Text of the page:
- Site Name: Quebrada de Humahuaca
- Country Found in: Argentina in the province of Jujuy
- Year Added: 2003
- Criteria for Nomination: ii. To exhibit an important interchange of human values, over a span of time or within a cultural area of the world, on developments in architecture or technology, monumental arts, town planning or landscape design; iv. To be an outstanding example of a type of building, architectural or technological ensemble or landscape which illustrates (a) significant stage(s) in human history; v. To be an outstanding example of traditional human settlement, land-use, or sea-use which is representative of a culture (or cultures), or human interaction with the environment especially when it has become vulnerable under the impact of irreversible change
- Total number of sites in Argentina: 4
- Site Size: 172,116 ha
- Time Period: 9000 BC –Present
- Cultural Periods and Groups Associated with this Site:
- Hunter Gatherers and Early Farming Communities (9000 BC 400 AD)
- Structural Agricultural Societies (400 AD -900)
- Pre-Hispanic Towns (900-1430/80)
- Incan Civilizations (1430/80-1535)
- Spanish Towns and Churches (1535/93- 1810)
- Republican struggles for Independence (1810-20th century)
Quebrada de Humahuaca is a narrow valley carved out by the Rio Grande and surrounded by mountains. Quebrada de Humahuaca was named by the natives of the region, Humahuaca meaning “sacred river” and Quebrada referring to the rivers flowing and branching off in this region. It is stretches the area between the High Andean lands to the Rio Leone. It has been commonly used as a trade route by many different cultures for over 10,000 years. The valley shows evidence of the many different cultures that had once inhibited the area through the artifacts and features found in this region. Rock art, features of stone churches and houses, and agricultural land formations are only some of the evidence of the wide variety of cultures that lived in this region.
This site was added to UNESCO because of its importance in trade and farming of many different cultures. Quebrada de Humahuaca has been shaped by the cultures of its inhabitants. One of the more distinguished time periods of inhabitants of this region is known as the Sedentary Period. This time period includes Pre-Hispanic and Incan civilizations. During this time these groups shaped the land for use in agriculture. Early in this period, cultures created settlements along the river banks for easy irrigation and used the valley as a “road” to trade with other settlements. As time progressed and the cultures shifted, settlements began to be built upon the higher rocky outcrops of the valley in clusters known as purcaras. These clusters were dispersed throughout the land in order to provide enough space for all the societies in the region to flourish agriculturally. The Inca and Pre-Hispanic used the land to control trade of the region’s minerals and established road systems throughout the valley to connect neighboring countries. Another distinguished time period is the Spanish Conquest. As the Spanish moved in to control the trade and farming of the region, Incan populations living there began to die off from disease brought in by the Spanish. During this time the Spanish established trading posts throughout the valley. They also brought new ways of establishing settlements to the region. During this period towns were built around the church; the church resided in the center and was surrounded by many squared off regions of land, in a grid-like pattern, where homes were built. The natural resources of the Quebrada de Humahuacas and its location brought many different cultures to the region, shaping the region over time.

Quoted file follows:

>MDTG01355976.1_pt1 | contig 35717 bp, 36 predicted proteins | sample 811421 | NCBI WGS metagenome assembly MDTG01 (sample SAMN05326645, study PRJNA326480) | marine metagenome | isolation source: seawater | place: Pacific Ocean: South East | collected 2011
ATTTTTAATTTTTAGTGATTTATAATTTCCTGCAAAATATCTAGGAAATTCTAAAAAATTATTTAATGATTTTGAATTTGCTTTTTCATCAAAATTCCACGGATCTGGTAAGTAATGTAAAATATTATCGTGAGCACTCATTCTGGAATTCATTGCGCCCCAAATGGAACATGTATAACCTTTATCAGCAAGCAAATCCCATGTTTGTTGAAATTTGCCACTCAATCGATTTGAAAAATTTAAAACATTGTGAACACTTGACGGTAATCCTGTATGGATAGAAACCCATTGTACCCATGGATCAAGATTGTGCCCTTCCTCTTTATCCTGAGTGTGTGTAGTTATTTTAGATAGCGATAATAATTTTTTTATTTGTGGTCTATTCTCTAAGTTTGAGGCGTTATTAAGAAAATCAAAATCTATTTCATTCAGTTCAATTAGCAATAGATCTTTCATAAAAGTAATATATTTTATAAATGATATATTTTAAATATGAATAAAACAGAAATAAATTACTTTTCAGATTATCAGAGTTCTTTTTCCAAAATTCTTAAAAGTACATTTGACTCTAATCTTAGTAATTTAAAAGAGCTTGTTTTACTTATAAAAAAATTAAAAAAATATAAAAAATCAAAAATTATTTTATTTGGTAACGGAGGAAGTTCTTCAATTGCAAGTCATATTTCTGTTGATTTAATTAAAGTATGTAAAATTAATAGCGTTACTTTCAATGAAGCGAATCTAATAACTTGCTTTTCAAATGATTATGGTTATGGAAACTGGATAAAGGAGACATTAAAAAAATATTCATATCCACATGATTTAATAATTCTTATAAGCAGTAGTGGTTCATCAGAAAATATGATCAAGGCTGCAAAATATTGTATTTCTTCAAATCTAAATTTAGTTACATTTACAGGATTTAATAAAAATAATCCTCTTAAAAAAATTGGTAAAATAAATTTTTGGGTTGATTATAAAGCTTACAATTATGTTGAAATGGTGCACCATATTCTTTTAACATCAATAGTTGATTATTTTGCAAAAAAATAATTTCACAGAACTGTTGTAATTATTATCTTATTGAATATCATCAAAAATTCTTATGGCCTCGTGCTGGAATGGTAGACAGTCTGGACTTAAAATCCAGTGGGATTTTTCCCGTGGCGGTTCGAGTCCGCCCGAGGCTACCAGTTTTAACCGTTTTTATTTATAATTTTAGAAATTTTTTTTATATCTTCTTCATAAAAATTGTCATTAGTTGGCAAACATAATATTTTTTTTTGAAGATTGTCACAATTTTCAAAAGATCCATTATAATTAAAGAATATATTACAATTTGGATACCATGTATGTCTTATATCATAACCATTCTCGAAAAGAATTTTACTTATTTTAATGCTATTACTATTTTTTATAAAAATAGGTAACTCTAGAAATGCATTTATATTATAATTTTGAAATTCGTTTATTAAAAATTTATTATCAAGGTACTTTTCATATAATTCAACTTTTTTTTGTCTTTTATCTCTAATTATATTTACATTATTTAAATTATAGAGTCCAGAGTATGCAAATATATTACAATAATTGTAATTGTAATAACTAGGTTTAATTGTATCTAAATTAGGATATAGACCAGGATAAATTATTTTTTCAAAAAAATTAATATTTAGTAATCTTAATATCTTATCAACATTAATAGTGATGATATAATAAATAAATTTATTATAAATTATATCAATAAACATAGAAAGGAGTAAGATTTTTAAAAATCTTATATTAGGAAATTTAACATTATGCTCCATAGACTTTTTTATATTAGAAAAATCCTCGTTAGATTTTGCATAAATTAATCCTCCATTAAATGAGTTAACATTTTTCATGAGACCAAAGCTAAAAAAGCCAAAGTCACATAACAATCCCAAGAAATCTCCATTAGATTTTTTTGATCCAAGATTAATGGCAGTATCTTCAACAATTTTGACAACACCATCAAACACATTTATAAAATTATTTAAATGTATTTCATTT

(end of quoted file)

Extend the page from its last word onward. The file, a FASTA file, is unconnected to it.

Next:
This site was used by many different cultures over many different time periods making it difficult to explain the history of its use and importance. The land’s natural resources and location attracted different groups of people to this region over thousands of years, shaping Quebrada de Humahuaca into the valley it is today.
Threats/Status: There are no known threats to this site at this time.
Quebrada de Humahuaca:
Quebrada de Humahuaca – Pucara de Tilcara
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